Outliers

As related last time, I have been reading more lately.  And the best book has been “Outliers”. It is the number 1 bestseller on the New York Times non-fiction list.

The book studies many types of “outliers”.  The first group are individuals like Bill Gates.  And the book makes the point that these people are not so extraordinary as they are people who were in the right places for extended periods of time.  Gates was introduced to computer programming in Junior High School and was able to get individual access to computers in the late 1960s when this was virtually impossible.  So when the Altair came along he and Paul Allen (his friend) were perhaps some of the only young people with sufficient experience to write a computer language for this new “personal computer”.

Over and over you find this same pattern in what appear to be brilliant people.  Let me cite 2 more “outliers” and their books for you to verify.

One is “The Snowball” which is the biography of Warren Buffett.  The most interesting part of this read are the stories of his paper route when he was in Washington DC where he earned more as a teenager than his teachers in school did!  He started early, and dug in deeply to learn about how to efficiently earn money.  He was an outlier from the beginning.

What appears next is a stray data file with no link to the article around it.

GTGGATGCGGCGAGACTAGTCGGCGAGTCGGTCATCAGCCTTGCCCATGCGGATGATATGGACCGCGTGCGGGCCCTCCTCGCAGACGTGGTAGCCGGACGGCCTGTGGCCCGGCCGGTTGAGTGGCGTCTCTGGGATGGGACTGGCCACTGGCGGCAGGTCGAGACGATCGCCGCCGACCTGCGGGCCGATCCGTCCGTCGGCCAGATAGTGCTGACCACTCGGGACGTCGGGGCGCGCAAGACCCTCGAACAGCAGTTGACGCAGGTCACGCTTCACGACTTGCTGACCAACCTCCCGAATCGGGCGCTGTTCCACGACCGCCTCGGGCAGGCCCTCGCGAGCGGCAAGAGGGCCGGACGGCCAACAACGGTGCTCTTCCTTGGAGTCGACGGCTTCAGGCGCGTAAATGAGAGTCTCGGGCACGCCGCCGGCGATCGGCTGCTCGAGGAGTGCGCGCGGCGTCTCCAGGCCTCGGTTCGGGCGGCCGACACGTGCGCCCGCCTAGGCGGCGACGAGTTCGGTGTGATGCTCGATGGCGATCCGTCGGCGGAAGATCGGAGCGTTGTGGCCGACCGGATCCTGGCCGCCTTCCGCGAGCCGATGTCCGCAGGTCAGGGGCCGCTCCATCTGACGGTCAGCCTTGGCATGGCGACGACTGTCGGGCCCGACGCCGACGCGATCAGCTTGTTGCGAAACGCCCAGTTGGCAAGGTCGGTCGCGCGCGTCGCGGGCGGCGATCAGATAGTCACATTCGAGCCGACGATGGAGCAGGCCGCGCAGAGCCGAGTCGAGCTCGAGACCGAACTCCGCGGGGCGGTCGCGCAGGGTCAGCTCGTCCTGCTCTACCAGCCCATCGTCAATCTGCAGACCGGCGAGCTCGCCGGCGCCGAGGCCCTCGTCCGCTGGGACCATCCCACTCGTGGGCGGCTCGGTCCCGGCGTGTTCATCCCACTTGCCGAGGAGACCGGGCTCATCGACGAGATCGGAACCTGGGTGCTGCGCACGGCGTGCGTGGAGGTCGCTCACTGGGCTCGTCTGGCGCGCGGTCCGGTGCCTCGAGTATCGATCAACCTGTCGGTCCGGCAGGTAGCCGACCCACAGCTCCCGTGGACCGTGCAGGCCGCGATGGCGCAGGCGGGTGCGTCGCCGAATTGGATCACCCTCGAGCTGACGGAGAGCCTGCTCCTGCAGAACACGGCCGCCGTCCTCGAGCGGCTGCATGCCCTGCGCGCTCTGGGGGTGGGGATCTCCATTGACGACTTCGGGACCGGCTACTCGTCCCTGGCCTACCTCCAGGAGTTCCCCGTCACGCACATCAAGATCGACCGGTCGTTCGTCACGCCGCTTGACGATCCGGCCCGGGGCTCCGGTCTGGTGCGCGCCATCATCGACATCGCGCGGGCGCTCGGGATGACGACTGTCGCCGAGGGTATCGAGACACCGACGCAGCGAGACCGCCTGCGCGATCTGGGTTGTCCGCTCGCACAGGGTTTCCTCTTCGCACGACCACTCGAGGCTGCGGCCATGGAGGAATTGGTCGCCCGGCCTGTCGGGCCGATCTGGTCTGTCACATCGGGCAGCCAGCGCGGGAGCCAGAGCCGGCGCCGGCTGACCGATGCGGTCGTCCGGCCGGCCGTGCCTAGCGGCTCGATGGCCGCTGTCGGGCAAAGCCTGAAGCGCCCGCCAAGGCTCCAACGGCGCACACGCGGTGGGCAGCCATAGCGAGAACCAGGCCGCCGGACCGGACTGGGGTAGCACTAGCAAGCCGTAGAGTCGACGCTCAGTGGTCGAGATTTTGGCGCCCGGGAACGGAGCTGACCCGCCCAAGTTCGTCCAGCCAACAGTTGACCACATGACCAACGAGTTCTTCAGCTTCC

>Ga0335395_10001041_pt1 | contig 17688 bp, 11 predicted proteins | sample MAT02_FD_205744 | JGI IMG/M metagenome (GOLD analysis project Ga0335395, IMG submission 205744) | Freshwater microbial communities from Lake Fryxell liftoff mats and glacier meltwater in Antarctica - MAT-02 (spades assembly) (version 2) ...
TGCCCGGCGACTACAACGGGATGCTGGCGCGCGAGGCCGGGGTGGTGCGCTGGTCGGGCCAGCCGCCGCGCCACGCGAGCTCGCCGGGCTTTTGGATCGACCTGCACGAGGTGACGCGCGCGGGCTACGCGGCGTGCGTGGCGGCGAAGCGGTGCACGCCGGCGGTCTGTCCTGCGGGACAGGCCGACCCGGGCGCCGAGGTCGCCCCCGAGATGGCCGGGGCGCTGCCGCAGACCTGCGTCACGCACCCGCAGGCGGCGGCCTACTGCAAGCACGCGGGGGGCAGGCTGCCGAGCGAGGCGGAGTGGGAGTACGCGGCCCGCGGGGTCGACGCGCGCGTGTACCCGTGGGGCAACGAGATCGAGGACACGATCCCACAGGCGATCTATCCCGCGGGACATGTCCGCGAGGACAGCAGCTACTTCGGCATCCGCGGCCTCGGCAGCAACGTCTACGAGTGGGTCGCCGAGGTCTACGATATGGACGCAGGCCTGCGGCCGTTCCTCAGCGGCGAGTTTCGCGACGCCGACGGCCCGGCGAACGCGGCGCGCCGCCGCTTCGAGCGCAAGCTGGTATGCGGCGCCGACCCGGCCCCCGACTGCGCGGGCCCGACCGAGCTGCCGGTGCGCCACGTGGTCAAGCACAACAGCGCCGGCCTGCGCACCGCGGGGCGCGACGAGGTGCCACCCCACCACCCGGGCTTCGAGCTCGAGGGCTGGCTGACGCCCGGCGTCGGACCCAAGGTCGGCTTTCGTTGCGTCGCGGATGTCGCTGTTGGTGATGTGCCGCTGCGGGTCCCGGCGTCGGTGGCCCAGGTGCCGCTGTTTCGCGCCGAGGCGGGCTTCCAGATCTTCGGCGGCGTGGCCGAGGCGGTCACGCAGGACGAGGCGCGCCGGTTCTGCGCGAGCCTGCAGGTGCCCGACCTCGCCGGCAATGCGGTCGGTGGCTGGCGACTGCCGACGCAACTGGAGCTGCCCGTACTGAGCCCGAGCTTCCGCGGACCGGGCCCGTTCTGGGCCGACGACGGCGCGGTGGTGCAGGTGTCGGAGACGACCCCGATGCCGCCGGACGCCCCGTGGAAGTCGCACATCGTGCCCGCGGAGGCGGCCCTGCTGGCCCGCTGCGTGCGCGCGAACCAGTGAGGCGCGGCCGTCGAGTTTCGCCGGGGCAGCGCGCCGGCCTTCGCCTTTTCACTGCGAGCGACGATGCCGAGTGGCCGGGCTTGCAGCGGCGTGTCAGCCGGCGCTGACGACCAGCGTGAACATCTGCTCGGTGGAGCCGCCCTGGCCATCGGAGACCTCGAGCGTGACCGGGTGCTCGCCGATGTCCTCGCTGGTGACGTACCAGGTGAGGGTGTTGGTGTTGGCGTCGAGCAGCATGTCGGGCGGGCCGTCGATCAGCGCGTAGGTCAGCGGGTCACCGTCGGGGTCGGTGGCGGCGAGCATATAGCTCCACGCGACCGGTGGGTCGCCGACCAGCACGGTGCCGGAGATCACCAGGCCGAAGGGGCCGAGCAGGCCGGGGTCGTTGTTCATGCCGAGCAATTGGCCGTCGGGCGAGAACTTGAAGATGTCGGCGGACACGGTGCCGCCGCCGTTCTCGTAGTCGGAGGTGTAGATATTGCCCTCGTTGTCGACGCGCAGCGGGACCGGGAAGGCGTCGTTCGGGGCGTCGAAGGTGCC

But even more interesting is “Born Standing Up” which is the autobiography of Steve Martin.  He begins his 20 year journey to big time fame as a comedian by working in the parking lot at Knott’s Berry Farm (a Disneyland like place).  Over time he advances to the magic shop and then to doing small performances, etc.  But key again is that fame took 20 years and there were many times that the outcome was in doubt.

The book outliers makes this point. It takes about 10,000 hours of focused effort in one direction to really be an expert.

My experience bears this out.  I worked in fiber optics at Bell Labs in the early 1980s and worked in the area of passive optical components.  And then in 1984, I started my first company and it failed with in one year.  From there I went to another company and did a different part of fiber optics (systems and electronics).  Finisar was founded in 1988 and again I was able to continue as an individual contributor or small group leader for another nearly 10 years.  Over this time I learned about lasers, photodiodes, integrated circuits, manufacturing, quality and so forth from the ground up.

Honestly it took me much longer than 10,000 hours to achieve what success that eventually came.  But I felt a kinship with Steve Martin, Warren Buffett and even Bill Gates.  Our paths were long and not elegant all of the time.  Filled with passion and often more than a fair amount of luck.

I highly recommend the book Outliers …

Posted in Investing, Personal Stories, StartUp Ideas